In her first speech as Britain’s new prime minister, Theresa May spoke to her country’s working-class families and pledged to build a “better Britain” for them.
“As we leave the European Union, we will forge a bold new positive role for ourselves in the world and we will make Britain a country that works not for a privileged few but for every one of us,” she said.
Maybe she can do that, but it will be a daunting task in a post-Brexit economy and a country that is almost split in half — and might splinter even further if Scotland decides to “secede” from the U.K. in order to remain in the EU.
May has already declared that she will push forward with Brexit, despite a backlash of concerns from members of parliament, British citizens and world leaders.
Just how she proposes to do it remains unclear, and she’ll need to come up with concrete, and potentially divisive, details to go with the soothing bromides. The political risks are high: Already, there have been discussions between Labour and Tory MPs about establishing a new faction.
“There are rumblings of the pro-Remain factions of both of the major parties splitting off and forming a new pro-EU party of the center,” said Christian Jensen, assistant professor of political science at the University of Nevada, Las Vegas. “Also, the Liberal Democrats and Scottish National Party are both unified behind unambiguously pro-EU positions.”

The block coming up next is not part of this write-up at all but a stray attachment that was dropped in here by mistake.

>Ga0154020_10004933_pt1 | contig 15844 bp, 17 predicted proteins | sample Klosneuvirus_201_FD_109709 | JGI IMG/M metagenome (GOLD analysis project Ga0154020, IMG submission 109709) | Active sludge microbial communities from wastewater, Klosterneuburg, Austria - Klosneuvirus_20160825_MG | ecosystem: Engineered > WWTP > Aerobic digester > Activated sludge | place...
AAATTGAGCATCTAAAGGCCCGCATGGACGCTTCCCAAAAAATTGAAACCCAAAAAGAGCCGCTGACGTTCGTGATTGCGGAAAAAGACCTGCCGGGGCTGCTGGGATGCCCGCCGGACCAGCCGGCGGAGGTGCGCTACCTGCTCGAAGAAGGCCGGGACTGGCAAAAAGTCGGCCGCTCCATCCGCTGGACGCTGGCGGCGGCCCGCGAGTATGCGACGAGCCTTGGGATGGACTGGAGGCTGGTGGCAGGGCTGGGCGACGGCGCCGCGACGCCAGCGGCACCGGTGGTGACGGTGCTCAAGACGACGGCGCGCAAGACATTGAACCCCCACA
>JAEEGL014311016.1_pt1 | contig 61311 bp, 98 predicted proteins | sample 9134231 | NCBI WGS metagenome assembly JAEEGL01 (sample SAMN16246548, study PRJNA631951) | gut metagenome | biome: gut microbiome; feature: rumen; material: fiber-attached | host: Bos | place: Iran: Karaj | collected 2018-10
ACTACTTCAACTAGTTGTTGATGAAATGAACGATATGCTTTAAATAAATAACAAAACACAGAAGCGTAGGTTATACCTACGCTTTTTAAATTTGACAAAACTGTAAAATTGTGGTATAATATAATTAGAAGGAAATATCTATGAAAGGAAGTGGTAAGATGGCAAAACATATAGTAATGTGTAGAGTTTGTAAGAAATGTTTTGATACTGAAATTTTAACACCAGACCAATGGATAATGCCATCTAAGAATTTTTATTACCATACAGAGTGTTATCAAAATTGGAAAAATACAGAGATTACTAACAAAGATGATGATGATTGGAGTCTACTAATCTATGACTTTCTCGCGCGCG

Those divisions leave May in a politically precarious position. “As Margaret Thatcher learned in 1990, when party unity and loyalty aren’t there, even a strong leader like Thatcher can find the rug pulled out from under her very quickly,” Jensen said. “The problem for May is that her party is deeply divided by the Brexit issue.”
British legal scholars continue to debate whether the prime minister has the legal authority to trigger Article 50, the portion of the Lisbon treaty on European union that covers countries breaking away.
The very fact there's ongoing debate “suggests May wants to move quickly,” said Jensen. There’s no blueprint for her to follow, though. “There doesn’t seem to be a plan for how to manage Brexit or what negotiating positions to start from,” Jensen said. “She’ll need to form a plan quickly and be seen to have a plan.”
The public relations aspect of that is key to reassuring both the British people and global markets. As Jensen said: “A secret plan to manage Brexit won’t cut it.”